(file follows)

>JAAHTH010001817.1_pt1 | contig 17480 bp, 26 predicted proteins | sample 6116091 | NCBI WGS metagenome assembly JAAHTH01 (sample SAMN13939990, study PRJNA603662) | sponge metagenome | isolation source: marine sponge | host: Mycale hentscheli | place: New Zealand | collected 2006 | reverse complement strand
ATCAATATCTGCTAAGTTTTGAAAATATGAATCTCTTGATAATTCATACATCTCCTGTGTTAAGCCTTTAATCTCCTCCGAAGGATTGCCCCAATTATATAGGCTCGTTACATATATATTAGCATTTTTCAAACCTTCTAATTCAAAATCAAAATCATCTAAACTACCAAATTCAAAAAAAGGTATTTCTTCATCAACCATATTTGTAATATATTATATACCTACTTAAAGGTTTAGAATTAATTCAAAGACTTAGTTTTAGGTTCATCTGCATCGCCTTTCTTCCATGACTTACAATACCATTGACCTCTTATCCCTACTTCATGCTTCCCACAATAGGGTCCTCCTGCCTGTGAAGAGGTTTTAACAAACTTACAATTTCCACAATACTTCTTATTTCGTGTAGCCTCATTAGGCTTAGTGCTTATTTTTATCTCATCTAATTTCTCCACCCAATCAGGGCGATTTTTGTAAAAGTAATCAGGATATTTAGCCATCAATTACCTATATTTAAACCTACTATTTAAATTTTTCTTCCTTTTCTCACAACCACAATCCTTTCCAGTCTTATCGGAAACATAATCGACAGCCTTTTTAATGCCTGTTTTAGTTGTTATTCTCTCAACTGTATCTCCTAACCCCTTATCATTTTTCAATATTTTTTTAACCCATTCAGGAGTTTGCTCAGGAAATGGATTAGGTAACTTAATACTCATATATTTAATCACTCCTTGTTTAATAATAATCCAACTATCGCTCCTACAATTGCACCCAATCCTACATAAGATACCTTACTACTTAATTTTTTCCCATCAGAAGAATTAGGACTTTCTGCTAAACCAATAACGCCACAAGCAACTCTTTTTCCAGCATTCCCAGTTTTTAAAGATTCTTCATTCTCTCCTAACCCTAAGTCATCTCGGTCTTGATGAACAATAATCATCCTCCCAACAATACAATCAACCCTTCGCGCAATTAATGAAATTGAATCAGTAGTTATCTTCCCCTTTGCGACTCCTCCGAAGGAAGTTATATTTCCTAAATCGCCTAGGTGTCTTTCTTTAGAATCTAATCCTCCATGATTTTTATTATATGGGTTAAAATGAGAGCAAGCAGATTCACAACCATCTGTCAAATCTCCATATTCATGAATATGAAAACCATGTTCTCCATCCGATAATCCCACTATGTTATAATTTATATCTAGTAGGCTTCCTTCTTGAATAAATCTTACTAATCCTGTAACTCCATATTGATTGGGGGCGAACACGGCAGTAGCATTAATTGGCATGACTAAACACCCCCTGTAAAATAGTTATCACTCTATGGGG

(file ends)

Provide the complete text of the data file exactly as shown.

>JAAHTH010001817.1_pt1 | contig 17480 bp, 26 predicted proteins | sample 6116091 | NCBI WGS metagenome assembly JAAHTH01 (sample SAMN13939990, study PRJNA603662) | sponge metagenome | isolation source: marine sponge | host: Mycale hentscheli | place: New Zealand | collected 2006 | reverse complement strand
ATCAATATCTGCTAAGTTTTGAAAATATGAATCTCTTGATAATTCATACATCTCCTGTGTTAAGCCTTTAATCTCCTCCGAAGGATTGCCCCAATTATATAGGCTCGTTACATATATATTAGCATTTTTCAAACCTTCTAATTCAAAATCAAAATCATCTAAACTACCAAATTCAAAAAAAGGTATTTCTTCATCAACCATATTTGTAATATATTATATACCTACTTAAAGGTTTAGAATTAATTCAAAGACTTAGTTTTAGGTTCATCTGCATCGCCTTTCTTCCATGACTTACAATACCATTGACCTCTTATCCCTACTTCATGCTTCCCACAATAGGGTCCTCCTGCCTGTGAAGAGGTTTTAACAAACTTACAATTTCCACAATACTTCTTATTTCGTGTAGCCTCATTAGGCTTAGTGCTTATTTTTATCTCATCTAATTTCTCCACCCAATCAGGGCGATTTTTGTAAAAGTAATCAGGATATTTAGCCATCAATTACCTATATTTAAACCTACTATTTAAATTTTTCTTCCTTTTCTCACAACCACAATCCTTTCCAGTCTTATCGGAAACATAATCGACAGCCTTTTTAATGCCTGTTTTAGTTGTTATTCTCTCAACTGTATCTCCTAACCCCTTATCATTTTTCAATATTTTTTTAACCCATTCAGGAGTTTGCTCAGGAAATGGATTAGGTAACTTAATACTCATATATTTAATCACTCCTTGTTTAATAATAATCCAACTATCGCTCCTACAATTGCACCCAATCCTACATAAGATACCTTACTACTTAATTTTTTCCCATCAGAAGAATTAGGACTTTCTGCTAAACCAATAACGCCACAAGCAACTCTTTTTCCAGCATTCCCAGTTTTTAAAGATTCTTCATTCTCTCCTAACCCTAAGTCATCTCGGTCTTGATGAACAATAATCATCCTCCCAACAATACAATCAACCCTTCGCGCAATTAATGAAATTGAATCAGTAGTTATCTTCCCCTTTGCGACTCCTCCGAAGGAAGTTATATTTCCTAAATCGCCTAGGTGTCTTTCTTTAGAATCTAATCCTCCATGATTTTTATTATATGGGTTAAAATGAGAGCAAGCAGATTCACAACCATCTGTCAAATCTCCATATTCATGAATATGAAAACCATGTTCTCCATCCGATAATCCCACTATGTTATAATTTATATCTAGTAGGCTTCCTTCTTGAATAAATCTTACTAATCCTGTAACTCCATATTGATTGGGGGCGAACACGGCAGTAGCATTAATTGGCATGACTAAACACCCCCTGTAAAATAGTTATCACTCTATGGGG